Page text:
Focusing on urbanization as a key driver of environmental change in the 21st century, researchers at Princeton University have created a framework to understand and compare cities’ food systems and their effects on climate change, water use and land use. The research will allow planners to estimate the impact of a city’s food system and evaluate policy actions.
“Our approach reveals differences between urban food systems both within and across countries,” said co-author Anu Ramaswami, the Sanjay Swani ’87 Professor of India Studies professor of civil and environmental engineering, the Princeton Institute for International and Regional Studies, and the Princeton Environmental Institute. “Despite these differences, we now have a common methodology to identify which policies would result in what levels of environmental mitigation.”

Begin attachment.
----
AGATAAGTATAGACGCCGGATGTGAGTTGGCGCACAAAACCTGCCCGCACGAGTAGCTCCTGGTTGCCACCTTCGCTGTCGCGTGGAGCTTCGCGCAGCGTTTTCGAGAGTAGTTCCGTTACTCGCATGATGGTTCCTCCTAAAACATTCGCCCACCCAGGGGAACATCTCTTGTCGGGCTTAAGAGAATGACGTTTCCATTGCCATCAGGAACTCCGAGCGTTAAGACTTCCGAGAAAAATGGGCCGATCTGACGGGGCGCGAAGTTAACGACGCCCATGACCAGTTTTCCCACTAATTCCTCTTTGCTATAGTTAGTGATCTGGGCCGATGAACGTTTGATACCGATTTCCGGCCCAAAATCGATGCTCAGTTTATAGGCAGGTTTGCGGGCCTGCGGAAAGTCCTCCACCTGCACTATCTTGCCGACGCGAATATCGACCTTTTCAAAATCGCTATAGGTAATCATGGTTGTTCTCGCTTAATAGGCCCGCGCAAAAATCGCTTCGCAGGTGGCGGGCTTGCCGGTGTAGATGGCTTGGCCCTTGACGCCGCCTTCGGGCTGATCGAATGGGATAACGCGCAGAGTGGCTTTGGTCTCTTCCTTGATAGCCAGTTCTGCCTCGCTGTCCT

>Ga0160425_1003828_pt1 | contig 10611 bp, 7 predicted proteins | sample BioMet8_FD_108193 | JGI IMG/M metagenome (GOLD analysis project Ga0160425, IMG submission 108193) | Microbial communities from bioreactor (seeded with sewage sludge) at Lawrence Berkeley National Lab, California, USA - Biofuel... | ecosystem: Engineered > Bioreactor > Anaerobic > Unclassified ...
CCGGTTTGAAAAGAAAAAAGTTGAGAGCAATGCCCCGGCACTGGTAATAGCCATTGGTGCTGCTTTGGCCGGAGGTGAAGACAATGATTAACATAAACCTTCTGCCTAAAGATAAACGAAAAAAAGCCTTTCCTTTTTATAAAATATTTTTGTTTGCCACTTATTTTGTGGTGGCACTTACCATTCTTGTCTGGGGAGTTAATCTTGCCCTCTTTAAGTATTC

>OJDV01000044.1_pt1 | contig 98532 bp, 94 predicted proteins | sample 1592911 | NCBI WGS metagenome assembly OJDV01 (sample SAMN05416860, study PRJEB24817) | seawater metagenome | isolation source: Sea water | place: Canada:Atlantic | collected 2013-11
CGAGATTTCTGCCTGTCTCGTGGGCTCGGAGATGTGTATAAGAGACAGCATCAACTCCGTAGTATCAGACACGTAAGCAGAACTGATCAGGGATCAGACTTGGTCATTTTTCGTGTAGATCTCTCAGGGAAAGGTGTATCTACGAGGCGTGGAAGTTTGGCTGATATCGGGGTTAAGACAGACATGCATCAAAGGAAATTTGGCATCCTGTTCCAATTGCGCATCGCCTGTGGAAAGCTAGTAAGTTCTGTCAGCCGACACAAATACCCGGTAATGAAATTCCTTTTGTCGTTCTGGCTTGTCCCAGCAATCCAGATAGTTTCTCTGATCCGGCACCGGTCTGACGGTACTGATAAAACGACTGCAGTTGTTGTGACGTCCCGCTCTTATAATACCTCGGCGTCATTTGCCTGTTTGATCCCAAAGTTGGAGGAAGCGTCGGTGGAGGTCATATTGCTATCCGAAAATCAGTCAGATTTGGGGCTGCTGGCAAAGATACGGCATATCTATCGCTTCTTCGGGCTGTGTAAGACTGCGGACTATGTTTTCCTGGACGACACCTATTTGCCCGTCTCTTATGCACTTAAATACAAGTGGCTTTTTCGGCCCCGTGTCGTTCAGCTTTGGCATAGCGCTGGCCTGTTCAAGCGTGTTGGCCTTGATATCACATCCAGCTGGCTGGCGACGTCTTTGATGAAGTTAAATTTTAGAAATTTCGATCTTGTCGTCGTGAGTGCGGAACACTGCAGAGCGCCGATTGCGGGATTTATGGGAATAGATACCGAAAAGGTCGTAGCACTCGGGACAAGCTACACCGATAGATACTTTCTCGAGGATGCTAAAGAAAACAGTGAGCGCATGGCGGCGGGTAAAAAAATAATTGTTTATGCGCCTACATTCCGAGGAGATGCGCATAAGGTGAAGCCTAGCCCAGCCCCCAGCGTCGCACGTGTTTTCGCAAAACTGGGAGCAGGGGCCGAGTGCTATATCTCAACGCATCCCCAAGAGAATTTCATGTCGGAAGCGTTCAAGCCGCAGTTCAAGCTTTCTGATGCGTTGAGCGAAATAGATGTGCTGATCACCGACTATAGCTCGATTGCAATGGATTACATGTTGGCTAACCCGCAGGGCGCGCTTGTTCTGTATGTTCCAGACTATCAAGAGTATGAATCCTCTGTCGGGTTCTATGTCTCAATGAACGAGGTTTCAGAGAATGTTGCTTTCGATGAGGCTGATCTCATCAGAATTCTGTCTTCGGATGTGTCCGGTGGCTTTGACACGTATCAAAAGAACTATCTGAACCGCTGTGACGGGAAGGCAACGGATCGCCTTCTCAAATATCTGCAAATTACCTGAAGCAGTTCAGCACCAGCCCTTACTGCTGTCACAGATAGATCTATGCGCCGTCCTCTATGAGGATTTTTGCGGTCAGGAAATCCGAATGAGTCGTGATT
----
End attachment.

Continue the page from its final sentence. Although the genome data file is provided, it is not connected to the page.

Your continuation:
The study analyzed the greenhouse gas emissions, water use and land use of food systems for the cities of Delhi and Pondicherry in India and New York and Minneapolis in the United States. The results highlight the impacts of differences in meat consumption as well as differences in food processing. In general, dietary changes and waste management emerged as the most effective ways to shrink cities’ food footprints, with specific beneficial changes differing among cities.